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WASDE Wizard® Perspective on September WASDE Numbers

WASDE WIZARD ® Perspective on September WASDE Numbers:
Why a second MFP payment to soybean producers will depend more on political calculations than actual economic impact of lost exports.

For soybeans, WASDE changes make 2nd USDA grower payment unlikely. The Market Facilitation Program (MFP) announced last month featured a potential government payment of $1.65 per bu. as compensation for lost exports to China over tariff disputes. However, the initial payment will be on just half of grower production, with no guarantee a second payment would be made. It will likely be more a political decision than sound economics. Here’s why:  I dialed two alternative yield scenarios for beans going forward into the WASDE Wizard model; one about a bushel below Wednesday’s figure, the other a bushel higher.  The likely impacts on USDA’s farm price forecasts are quite minor either way.

In Fig. 1, I adjust USDA’s range for soybean farm prices to “futures equivalent” by adjusting for current national average basis of 76 cents under November futures. Despite yield and ending stocks figures above avg. estimates, November closed at $8.40, 8 cents higher but still deep into the “lower third” of likely price range under all 3 scenarios.

FIGURE 1:  Futures equivalents for soybeans using SEPTEMBER WASDE export forecast

Back in June, before the tariff spat arose, USDA pegged 2018-19 average yield at 48.5 bu. per acre, exports at 2.290 billion bushels and the midpoint of its farm price range at $10 per bushel. Today the average yield is estimated at 52.8 bu. per acre, exports at 2.060 billion bu. and the midpoint of the farm price range at $8.60, off $1.40 from June. How much of that decline is due to the reduced exports alone? To find the answer, I dialed in the June export estimate and left all the other variables in the model unchanged. Result below:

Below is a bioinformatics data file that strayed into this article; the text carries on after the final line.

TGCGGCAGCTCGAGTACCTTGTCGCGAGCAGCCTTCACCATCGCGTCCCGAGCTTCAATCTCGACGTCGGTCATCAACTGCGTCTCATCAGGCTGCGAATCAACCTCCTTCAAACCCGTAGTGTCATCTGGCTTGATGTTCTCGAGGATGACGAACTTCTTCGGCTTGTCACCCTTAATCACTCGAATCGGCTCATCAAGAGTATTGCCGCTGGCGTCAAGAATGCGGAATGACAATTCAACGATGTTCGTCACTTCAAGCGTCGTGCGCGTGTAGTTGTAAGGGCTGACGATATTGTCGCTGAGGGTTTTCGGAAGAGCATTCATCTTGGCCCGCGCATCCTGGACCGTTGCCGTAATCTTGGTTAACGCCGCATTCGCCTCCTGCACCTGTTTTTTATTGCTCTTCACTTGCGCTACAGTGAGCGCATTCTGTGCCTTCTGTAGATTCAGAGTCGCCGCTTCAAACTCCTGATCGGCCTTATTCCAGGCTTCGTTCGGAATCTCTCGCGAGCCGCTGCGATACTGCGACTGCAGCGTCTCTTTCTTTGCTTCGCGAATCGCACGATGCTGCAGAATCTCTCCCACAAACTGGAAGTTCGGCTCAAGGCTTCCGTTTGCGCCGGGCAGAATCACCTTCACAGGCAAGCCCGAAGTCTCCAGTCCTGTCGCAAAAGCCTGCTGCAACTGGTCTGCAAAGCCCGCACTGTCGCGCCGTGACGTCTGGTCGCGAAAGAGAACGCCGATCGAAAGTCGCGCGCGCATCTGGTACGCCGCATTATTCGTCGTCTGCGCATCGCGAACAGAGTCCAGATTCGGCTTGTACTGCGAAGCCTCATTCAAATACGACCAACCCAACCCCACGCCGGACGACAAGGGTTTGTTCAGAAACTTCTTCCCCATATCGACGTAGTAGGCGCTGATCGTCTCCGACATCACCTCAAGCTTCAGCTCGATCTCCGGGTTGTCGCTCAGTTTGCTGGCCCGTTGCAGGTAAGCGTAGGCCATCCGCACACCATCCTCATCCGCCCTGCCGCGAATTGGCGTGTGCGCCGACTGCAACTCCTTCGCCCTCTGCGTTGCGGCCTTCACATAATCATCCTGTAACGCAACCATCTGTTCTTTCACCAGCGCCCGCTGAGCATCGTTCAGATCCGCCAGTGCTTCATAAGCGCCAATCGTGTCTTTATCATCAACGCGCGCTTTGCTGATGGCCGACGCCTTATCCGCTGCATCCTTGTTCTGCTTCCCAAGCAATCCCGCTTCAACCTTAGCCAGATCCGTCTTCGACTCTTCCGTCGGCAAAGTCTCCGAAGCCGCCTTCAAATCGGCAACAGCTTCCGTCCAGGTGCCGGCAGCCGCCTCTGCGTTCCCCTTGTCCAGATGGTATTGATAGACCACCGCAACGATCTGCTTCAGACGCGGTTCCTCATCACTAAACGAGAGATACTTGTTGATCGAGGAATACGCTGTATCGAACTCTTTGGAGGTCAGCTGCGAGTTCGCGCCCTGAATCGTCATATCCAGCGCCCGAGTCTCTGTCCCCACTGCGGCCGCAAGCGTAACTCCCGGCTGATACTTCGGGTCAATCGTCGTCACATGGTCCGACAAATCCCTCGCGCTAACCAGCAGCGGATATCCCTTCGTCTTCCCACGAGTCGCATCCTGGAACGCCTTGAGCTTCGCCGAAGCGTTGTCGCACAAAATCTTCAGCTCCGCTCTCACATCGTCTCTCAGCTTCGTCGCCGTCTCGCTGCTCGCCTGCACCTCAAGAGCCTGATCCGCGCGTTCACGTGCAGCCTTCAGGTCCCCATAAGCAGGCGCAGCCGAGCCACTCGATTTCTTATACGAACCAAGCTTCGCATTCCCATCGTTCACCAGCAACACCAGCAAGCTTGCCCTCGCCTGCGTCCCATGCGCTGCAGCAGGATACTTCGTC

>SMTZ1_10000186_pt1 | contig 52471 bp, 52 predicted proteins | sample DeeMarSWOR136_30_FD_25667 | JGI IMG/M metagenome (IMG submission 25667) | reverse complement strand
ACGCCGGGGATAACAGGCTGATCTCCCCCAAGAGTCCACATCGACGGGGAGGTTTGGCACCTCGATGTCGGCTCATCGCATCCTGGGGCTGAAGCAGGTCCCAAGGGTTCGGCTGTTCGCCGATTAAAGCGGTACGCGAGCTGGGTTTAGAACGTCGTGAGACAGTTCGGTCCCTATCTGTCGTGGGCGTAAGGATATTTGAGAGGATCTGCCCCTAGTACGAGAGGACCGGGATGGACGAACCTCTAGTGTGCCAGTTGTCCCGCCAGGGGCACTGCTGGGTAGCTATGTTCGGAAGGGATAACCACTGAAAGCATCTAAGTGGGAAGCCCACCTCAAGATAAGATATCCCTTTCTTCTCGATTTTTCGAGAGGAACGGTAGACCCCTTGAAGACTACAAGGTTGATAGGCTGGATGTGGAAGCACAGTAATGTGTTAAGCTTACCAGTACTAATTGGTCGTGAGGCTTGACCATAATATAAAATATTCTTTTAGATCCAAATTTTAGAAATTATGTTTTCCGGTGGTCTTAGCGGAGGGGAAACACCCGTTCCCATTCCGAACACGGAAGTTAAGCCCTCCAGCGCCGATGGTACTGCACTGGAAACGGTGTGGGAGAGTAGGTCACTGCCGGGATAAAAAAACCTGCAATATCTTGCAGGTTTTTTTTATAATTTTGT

FIGURE 2: Futures equivalents for soybeans using JUNE WASDE export forecast

Adding back the “lost” export potential for beans adds only 43 cents per bushel to the average farm price using the Wizard algorithms based on WASDE history. Thus, getting the MFP rate of $1.65 per bu. on half their production is still nearly 83 cents per bu. on the entire crop. It more than compensates for price loss tied to lost export potential. The rest is from a much bigger soybean crop than was forecast in June. Another payment will be largely a political calculation, not one based in economic analysis alone.


U.S. avg. corn yield of 181.3 bu./acre blew the lid off pre-report estimates ranging from 174 bu./acre to 180. Projected ending stocks of 1.774 billion were at the high end of pre-report trade expectations ranging from 1.210 billion to 1.785 billion. Futures tanked, yet USDA’s projected range for average farm price was trimmed just 10 cents per bu., to somewhere between $3.00 and $4.00 vs $3.10 to $4.10 last month. Why so little? Two reasons: First, in spite of all the concern over trade spats, the U.S. export outlook for corn has actually gone up by 300 million bu. since the June WASDE thanks to short crops in South America. Second, global coarse grain usage was raised enough in Wednesday’s WASDE to keep the global stocks:use ratio virtually unchanged from last month at about a 48-day supply.

WASDE WIZARD® forecasting model: Futures already nearing full discount. I created two yield scenarios going forward; one assuming poor harvest conditions that trims avg. yield almost a bushel per acre and another assuming ideal harvest weather and one more bump in yield by almost a bushel per acre. Either way, the price impact is minimal at this point. More important is what you see in Fig. 3 below using “futures equivalents” of USDA farm price forecasts with national average corn basis at 38 cents under December futures:

FIGURE 3:   Shocking corn yield already nearly fully discounted

Closing at $3.52 Wednesday, December futures were already within 14 cents of the low end of the Wizard model’s “futures equivalent” for USDA’s farm price forecast. That puts it well into the “lower third” of the price range where buyers have more incentive to start covering needs than sellers have any incentive to price more corn.


Dan Manternach, President
Perfect Fit Presentations, LLC
Copyright © 2018, ALL RIGHTS RESERVED

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